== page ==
[from l-r:  Sox owner Jerry Reinsdorf; a Chicago reporter not friendly to Milton Bradley; and Mark Cuban]

A couple of months ago, Tribune employee Paul Sullivan interviewed fellow Tribune employee and Cubs CEO Crane Kenney about the sale of the Trib‘s Chicago Cubs.  Sully managed not to ask at all where leading bidder Mark Cuban’s initial offer now stood in the second round of offers, just weeks after an SEC “insider trading” accusation was thought to knock Cuban out of contention. Sullivan got little out of Kenney except that Sam Zell, their employer, would make the final decision “ insight any paper boy with a Trib route might offer.  On Tuesday, Mark Cuban’s blog provided a detailed answer to the questions Sullivan never asked.

As the final decision for the Cubs sale is rumored to be made in about a week, Cuban lets the following be known re the Cubs:  he’s still interested, he wants a better price in the current economy, and Jerry Reinsdorf has nothing to fear from Cuban as the next Steinbrenner-size wallet owner.  The appeal to Reinsdorf is the most interesting aspect of all this, since Cuban goes out of his way to make the Sox comfortable.  That is, if the price of the Cubs comes down in relation to the current economic crisis, Cuban will keep a business as usual parity with the South Side, no matter how unfair that is to the North Side.

As Cuban writes:

In particular, a lot of the œintelligence that I would be a big time spender seemed to come out of Chicago. The œconventional wisdom of people that I talked to around the league suggested that Jerry Reinsdorf, the owner of the White Sox was going to be my primary obstacle to getting approval from MLB should I buy the Cubs. Contrary to popular belief, I think I have a good relationship with Jerry. I know I have a good relationship with all the people I deal with  at the Bulls. We are probably on the same side of NBA issues 99pct of the time.  I honestly don™t know what if any information was coming from Jerry, or his position on my owning a team.  He was very cordial to me and  made it clear that he would be happy to talk to me about anything at any time, although we never did get the chance to chat.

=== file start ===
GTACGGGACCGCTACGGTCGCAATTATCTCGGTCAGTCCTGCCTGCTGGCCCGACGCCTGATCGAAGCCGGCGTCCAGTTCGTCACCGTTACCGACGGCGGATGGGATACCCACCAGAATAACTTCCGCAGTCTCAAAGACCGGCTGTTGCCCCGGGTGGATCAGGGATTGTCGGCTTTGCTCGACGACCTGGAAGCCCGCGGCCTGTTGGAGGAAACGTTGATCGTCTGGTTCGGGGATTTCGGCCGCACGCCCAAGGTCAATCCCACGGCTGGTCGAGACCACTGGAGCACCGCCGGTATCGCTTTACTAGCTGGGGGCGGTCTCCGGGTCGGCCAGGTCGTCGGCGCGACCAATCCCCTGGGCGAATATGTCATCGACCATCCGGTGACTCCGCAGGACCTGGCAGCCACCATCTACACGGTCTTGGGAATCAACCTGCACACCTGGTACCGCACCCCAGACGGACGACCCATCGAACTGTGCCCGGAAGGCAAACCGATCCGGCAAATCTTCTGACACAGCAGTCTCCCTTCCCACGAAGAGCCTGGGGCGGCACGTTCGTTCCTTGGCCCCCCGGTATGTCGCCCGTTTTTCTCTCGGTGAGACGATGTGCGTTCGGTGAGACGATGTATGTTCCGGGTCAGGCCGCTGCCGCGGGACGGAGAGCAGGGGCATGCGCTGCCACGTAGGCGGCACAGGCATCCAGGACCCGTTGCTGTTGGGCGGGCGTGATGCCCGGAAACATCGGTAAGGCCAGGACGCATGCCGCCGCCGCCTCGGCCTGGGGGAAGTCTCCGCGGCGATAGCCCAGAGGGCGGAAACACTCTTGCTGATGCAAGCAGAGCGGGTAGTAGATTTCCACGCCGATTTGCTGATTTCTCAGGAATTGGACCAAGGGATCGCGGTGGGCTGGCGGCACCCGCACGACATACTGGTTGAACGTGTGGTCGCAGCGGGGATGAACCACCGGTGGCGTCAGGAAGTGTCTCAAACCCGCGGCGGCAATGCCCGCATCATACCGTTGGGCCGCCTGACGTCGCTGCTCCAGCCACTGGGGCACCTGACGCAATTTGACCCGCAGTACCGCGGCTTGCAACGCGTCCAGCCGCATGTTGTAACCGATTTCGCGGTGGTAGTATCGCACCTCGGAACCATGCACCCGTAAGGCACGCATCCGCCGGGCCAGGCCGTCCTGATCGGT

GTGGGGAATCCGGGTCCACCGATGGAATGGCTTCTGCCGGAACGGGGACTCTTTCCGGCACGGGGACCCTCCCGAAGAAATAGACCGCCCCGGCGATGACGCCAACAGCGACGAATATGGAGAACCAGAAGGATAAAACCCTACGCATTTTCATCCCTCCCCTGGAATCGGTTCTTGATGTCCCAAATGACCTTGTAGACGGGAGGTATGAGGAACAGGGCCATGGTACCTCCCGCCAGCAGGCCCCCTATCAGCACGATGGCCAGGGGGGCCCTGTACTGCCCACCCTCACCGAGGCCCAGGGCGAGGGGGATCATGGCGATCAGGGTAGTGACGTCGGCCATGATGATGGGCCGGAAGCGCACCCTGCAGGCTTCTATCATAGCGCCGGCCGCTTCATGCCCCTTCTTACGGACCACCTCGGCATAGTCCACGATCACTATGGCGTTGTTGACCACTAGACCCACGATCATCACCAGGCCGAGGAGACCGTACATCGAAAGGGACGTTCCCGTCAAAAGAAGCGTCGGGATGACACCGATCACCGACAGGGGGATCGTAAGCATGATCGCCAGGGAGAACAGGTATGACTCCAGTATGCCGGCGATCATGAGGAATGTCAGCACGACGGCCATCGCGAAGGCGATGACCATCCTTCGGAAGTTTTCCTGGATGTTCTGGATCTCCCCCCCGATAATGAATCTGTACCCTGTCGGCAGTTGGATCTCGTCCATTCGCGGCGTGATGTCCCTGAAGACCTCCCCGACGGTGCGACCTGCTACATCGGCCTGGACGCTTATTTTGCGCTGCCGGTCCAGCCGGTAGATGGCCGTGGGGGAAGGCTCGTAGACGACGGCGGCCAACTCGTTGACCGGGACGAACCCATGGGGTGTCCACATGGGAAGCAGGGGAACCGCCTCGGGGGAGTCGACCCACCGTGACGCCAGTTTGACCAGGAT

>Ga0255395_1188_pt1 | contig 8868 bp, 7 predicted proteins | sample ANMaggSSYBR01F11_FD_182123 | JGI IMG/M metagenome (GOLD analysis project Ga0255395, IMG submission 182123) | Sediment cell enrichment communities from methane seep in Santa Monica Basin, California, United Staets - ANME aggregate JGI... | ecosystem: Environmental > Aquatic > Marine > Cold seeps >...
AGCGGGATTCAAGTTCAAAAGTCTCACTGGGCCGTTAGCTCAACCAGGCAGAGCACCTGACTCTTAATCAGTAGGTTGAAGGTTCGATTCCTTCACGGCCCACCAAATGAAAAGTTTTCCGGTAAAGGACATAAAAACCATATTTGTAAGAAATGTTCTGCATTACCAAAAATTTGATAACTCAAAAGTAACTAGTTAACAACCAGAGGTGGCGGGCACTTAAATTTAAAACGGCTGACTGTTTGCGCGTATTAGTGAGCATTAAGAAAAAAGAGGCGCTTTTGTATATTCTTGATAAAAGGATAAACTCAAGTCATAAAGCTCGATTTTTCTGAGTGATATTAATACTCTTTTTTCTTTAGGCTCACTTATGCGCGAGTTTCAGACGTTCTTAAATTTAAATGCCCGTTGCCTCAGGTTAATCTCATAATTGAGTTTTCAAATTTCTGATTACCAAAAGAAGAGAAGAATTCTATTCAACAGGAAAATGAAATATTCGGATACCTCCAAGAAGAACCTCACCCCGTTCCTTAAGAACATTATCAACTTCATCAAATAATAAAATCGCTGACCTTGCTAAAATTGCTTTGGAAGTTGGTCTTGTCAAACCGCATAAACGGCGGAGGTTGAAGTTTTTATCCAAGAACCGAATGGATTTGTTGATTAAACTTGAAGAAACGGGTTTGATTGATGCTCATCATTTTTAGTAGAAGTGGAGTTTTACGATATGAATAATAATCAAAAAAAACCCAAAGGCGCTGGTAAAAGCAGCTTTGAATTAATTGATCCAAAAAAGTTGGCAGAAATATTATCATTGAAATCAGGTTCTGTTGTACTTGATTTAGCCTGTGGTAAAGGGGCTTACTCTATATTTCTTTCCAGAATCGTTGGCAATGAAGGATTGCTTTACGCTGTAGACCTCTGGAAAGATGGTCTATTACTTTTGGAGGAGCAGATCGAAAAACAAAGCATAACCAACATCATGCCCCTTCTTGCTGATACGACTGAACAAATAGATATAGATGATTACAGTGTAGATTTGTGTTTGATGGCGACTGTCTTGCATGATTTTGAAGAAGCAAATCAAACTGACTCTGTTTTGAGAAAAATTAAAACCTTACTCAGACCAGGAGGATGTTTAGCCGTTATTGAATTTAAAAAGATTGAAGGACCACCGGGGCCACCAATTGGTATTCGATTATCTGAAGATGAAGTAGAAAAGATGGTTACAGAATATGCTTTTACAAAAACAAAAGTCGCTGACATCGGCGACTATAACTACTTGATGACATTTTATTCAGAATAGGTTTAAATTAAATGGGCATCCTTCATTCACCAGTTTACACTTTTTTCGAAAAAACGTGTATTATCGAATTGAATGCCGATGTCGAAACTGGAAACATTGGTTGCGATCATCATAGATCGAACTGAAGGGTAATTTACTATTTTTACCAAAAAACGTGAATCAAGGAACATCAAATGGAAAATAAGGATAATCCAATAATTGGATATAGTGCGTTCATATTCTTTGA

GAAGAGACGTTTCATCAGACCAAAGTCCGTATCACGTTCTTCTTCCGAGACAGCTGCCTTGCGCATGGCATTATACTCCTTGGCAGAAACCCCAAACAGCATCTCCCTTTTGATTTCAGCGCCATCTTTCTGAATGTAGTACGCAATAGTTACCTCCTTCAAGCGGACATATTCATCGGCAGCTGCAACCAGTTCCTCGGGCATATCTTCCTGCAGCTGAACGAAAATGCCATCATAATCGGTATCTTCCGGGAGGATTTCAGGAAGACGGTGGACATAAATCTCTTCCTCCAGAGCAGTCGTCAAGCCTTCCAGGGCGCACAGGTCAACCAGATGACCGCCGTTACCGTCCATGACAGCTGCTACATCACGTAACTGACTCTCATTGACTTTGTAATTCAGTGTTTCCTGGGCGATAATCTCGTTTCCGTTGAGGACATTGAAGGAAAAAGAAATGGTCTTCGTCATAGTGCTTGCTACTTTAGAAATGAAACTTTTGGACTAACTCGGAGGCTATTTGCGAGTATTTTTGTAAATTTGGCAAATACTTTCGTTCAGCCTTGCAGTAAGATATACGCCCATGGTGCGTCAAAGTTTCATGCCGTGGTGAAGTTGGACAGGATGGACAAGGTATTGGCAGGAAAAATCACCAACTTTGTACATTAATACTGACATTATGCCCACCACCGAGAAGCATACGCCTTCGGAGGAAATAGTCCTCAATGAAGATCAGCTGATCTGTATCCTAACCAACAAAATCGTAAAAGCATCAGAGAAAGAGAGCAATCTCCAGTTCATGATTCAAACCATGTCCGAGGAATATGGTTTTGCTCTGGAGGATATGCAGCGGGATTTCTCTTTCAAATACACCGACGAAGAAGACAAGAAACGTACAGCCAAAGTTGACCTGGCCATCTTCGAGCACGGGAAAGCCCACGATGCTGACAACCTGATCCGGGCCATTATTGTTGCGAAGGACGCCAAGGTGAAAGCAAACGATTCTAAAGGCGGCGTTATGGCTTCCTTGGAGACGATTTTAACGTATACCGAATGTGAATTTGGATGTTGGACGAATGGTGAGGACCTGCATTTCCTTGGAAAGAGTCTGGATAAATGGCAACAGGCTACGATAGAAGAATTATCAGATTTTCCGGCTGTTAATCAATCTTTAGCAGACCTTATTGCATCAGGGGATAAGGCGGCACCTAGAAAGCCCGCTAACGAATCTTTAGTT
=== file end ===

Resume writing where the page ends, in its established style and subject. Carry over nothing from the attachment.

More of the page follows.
My sense of the entire situation was that whoever the new owner of the Cubs would be, it was in the Sox best interest for things to stay business as usual.  Published TV ratings and other published measures showed that the Cubs were more popular than the Sox, yet before I even started looking at the Cubs, I knew from my discussions with people in the NBA that the Cubs and Sox were treated as equals in their business dealings.  That was great for the Sox, not so good for the Cubs. Im guessing the people in the Sox organization knew, that if I bought the team, particularly at the price point that was being suggested in the papers, there was no way I would just accept parity in future business dealings. I was going to have to try to negotiate the very best deals possible for the Cubs, even if it was at the expense of the White Sox.

In my conversations with owners around the league, they seemed to understand this point.